When the summer camp guide from a local arts center arrived in our mailbox, my daughter paged through it eagerly. She then proudly pointed to about 13 different camps she planned to sign up for this summer. From circus camp to acting camp to a camp where you make your own ice cream, she had visions of attending them all.
For kids, the world of summer camp is filled with excitement and possibility. For parents, it can be a bit trickier to navigate. The options seem endless, the costs add up and those darned kids insist on having their own opinions and making choices that differ from your own.
The good news? With so many quality summer camp options, it’s easier than ever to find a camp that will meet the needs of your entire family. You just need to follow a few simple guidelines.
- Determine Your Priorities
Every family approaches summer camp with their own unique goals. Many working parents, for example, rely on camps to provide much-needed childcare over school vacation, so scheduling options become top priority. If a tight budget is your biggest concern, you’ll need to focus on limiting your search to camps within your price range. Camp costs can range from as little as $100 up to $1,500 per week.
It’s also important to consider what sort of an impact you expect summer camp to have on your child. Do you want it to be strictly educational? Provide an enrichment opportunity that is lacking during the school year? Build character and self-esteem? Offer lots of physical activity? Or maybe be just plain fun?
- Know Your Options
Summer camps have exploded in popularity in recent years, with an estimated eleven million kids and adults attending camp each summer. This means that half-day, full-day and sleepaway camps are all readily available. Not sure where to begin your search? Austin Family magazine hosts its Camp Fair on Jan. 21, when potential campers can explore their options by talking with camp representatives in person. Austin Family also provides a Camp Guide in each issue and a searchable guide online at austinfamily.com. For camps outside the Austin area, the American Camp Association offers a searchable, online database at www.acacamps.org.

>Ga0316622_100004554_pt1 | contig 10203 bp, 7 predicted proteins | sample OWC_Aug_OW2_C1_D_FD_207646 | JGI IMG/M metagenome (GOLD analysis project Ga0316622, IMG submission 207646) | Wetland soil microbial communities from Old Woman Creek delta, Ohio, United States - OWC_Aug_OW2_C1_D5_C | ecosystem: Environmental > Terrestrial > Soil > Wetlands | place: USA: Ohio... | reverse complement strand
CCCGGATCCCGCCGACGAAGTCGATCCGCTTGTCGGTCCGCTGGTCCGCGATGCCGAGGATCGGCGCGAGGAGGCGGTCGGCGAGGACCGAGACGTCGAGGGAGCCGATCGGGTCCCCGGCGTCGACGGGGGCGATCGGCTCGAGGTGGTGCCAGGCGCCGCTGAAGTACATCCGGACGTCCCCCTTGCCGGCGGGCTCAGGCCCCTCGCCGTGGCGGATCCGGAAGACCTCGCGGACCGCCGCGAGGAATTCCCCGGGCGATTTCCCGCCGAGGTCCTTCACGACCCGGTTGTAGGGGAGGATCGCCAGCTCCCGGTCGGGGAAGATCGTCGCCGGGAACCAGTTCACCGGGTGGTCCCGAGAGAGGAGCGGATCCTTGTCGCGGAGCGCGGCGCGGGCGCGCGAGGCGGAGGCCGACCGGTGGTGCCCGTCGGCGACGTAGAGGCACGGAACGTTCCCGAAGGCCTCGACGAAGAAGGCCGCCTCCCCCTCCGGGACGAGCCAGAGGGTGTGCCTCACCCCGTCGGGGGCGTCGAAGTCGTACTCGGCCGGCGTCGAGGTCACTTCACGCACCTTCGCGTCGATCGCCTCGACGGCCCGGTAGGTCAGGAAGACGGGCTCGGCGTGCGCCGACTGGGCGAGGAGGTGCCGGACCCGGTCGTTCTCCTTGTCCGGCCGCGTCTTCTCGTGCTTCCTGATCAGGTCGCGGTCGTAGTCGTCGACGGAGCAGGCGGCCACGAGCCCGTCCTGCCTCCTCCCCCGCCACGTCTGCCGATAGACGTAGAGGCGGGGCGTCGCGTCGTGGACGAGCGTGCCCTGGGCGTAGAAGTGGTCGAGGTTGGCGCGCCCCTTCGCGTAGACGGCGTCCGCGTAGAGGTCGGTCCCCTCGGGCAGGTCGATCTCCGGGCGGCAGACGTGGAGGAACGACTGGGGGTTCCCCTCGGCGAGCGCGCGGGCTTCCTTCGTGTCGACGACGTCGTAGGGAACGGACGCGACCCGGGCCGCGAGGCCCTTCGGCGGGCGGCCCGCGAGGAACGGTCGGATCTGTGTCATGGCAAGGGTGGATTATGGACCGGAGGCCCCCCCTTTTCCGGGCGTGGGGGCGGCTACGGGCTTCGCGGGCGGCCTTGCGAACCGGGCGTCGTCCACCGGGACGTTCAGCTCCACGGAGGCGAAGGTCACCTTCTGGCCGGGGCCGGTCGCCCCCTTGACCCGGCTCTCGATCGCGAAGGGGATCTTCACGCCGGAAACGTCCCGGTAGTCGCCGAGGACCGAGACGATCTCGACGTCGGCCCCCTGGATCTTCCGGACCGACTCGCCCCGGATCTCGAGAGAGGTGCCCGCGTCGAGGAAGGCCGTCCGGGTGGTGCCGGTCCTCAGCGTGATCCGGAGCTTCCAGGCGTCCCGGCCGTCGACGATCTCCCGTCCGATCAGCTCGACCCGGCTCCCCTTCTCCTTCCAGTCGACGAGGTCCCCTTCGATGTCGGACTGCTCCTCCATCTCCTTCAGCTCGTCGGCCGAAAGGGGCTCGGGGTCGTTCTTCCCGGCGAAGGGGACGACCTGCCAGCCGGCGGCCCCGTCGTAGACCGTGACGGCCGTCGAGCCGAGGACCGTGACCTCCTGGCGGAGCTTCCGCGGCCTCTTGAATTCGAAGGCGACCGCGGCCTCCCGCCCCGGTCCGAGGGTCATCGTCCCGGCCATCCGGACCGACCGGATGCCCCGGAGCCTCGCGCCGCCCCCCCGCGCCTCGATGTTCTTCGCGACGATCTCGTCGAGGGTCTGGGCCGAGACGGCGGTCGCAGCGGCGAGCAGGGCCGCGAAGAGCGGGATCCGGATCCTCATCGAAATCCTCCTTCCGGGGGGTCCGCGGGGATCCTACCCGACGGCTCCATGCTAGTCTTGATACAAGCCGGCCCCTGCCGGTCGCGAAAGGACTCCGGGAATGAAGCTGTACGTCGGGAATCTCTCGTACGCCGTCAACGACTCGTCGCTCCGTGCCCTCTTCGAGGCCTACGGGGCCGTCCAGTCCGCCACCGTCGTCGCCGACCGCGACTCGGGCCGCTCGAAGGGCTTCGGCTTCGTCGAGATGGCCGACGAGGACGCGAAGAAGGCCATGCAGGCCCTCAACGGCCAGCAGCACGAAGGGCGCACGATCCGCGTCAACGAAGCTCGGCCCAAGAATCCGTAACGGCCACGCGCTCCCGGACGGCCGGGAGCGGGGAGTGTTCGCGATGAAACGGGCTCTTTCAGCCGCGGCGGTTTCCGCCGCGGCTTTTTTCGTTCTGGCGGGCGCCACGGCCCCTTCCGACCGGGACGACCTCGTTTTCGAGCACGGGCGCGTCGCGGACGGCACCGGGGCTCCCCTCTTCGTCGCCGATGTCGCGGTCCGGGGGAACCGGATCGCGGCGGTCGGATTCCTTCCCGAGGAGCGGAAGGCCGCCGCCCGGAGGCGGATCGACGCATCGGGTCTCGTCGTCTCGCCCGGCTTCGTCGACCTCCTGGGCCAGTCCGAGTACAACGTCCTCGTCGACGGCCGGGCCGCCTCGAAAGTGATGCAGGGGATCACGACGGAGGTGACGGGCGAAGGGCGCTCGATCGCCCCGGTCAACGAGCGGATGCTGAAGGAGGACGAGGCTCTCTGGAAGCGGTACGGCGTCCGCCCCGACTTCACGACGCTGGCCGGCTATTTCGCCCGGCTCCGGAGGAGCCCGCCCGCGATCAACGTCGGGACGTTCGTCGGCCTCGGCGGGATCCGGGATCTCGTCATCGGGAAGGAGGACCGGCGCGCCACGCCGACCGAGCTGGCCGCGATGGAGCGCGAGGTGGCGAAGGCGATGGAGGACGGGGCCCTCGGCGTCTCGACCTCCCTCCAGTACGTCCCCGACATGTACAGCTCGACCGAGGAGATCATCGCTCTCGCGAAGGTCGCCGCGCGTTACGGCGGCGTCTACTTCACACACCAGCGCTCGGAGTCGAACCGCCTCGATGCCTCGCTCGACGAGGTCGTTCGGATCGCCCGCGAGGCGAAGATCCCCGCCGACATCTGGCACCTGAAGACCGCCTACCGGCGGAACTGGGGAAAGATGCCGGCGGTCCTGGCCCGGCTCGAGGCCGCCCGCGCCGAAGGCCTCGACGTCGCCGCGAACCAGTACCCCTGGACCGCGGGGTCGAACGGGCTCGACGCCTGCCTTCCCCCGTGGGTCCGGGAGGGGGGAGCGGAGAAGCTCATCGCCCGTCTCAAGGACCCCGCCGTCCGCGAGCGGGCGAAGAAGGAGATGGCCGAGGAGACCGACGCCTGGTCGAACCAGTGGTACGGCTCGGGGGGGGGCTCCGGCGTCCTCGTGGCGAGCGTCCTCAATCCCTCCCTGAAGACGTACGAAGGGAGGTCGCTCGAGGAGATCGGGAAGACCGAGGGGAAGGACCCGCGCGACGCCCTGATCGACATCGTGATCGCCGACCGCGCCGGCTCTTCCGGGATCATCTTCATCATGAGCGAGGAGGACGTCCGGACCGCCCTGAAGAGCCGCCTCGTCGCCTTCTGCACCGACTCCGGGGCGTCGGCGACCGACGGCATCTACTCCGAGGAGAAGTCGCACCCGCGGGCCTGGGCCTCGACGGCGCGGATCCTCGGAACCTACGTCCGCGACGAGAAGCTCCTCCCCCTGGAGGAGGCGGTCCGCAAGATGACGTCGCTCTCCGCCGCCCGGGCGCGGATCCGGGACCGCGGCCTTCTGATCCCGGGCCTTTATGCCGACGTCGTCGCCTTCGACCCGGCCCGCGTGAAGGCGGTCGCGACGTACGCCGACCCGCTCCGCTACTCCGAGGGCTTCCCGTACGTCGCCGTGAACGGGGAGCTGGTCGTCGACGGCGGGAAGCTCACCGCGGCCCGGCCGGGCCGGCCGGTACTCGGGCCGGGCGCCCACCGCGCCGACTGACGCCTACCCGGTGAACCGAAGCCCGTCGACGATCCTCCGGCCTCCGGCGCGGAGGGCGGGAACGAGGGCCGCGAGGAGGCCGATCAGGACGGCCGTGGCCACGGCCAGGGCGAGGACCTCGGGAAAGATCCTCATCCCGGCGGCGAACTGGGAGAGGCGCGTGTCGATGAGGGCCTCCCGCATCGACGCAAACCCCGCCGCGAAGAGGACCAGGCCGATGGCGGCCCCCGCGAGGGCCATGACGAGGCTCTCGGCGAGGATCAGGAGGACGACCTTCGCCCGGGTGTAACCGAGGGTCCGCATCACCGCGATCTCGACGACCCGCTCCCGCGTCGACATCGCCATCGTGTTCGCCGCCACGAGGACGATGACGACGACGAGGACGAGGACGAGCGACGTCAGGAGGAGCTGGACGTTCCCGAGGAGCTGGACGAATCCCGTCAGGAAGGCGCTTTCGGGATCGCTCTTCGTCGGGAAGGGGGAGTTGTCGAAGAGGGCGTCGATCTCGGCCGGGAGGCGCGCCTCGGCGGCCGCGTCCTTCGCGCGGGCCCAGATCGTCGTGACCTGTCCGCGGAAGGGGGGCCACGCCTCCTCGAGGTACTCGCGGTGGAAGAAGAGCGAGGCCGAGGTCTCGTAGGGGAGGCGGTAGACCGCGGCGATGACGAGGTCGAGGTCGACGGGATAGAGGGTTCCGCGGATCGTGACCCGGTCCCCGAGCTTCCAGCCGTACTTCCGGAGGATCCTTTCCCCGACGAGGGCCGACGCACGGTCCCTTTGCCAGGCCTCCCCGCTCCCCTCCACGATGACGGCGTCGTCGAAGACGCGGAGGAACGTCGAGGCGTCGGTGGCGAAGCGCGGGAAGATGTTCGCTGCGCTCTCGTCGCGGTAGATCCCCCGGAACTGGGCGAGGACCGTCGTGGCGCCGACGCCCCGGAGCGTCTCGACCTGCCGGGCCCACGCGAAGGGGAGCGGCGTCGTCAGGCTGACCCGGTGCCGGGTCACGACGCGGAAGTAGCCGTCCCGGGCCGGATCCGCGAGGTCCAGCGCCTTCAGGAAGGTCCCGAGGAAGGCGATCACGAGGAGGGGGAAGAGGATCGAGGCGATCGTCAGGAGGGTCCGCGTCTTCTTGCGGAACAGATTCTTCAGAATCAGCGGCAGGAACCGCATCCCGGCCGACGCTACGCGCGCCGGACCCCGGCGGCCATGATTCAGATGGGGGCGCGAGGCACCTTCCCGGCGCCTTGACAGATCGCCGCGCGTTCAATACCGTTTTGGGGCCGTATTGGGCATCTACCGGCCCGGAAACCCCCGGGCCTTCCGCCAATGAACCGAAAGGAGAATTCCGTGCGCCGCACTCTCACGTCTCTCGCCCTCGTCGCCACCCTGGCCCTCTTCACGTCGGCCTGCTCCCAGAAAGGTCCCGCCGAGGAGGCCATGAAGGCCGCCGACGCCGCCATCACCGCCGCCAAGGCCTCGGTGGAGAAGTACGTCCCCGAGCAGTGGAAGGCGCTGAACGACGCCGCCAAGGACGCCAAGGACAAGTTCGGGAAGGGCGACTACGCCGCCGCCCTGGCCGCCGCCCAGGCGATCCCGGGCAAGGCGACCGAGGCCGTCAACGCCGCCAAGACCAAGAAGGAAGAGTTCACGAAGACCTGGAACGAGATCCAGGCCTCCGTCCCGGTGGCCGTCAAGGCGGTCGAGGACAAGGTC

- Know Your Child
When it comes to choosing a camp, children usually benefit from some parental guidance. Respect their interests and ideas, of course, but help them figure out how to translate those interests into a camp that will meet both your criteria and theirs.
At our house, we’ve settled on a popular church camp for fun and games and are looking into a day camp at the Humane Society as a way for my daughter to explore her love of animals—without me having to adopt yet another pet.
- Do Your Homework
Once you’ve selected your ideal camp, there are a few key things to do before you register. Ask about the ratio of staffers to campers, and find out if background checks are performed on potential staff members. If the camp is away from home, it’s a good idea to determine if it has received accreditation through the American Camp Association.
And no matter what type of camp you are considering, don’t forget to ask around for recommendations before making a final commitment. Word-of-mouth is one of the best ways to uncover the information you really want to know.
Summer camps can provide kids with valuable opportunities to make new friends, expand their horizons, and most importantly, enjoy summer vacation. Once you’ve done your homework, it shouldn’t be difficult to find a camp that your child will love—and one you will feel good about too.
Alyssa Chirco is a mother of two who writes about parenting and family life for publications across the country.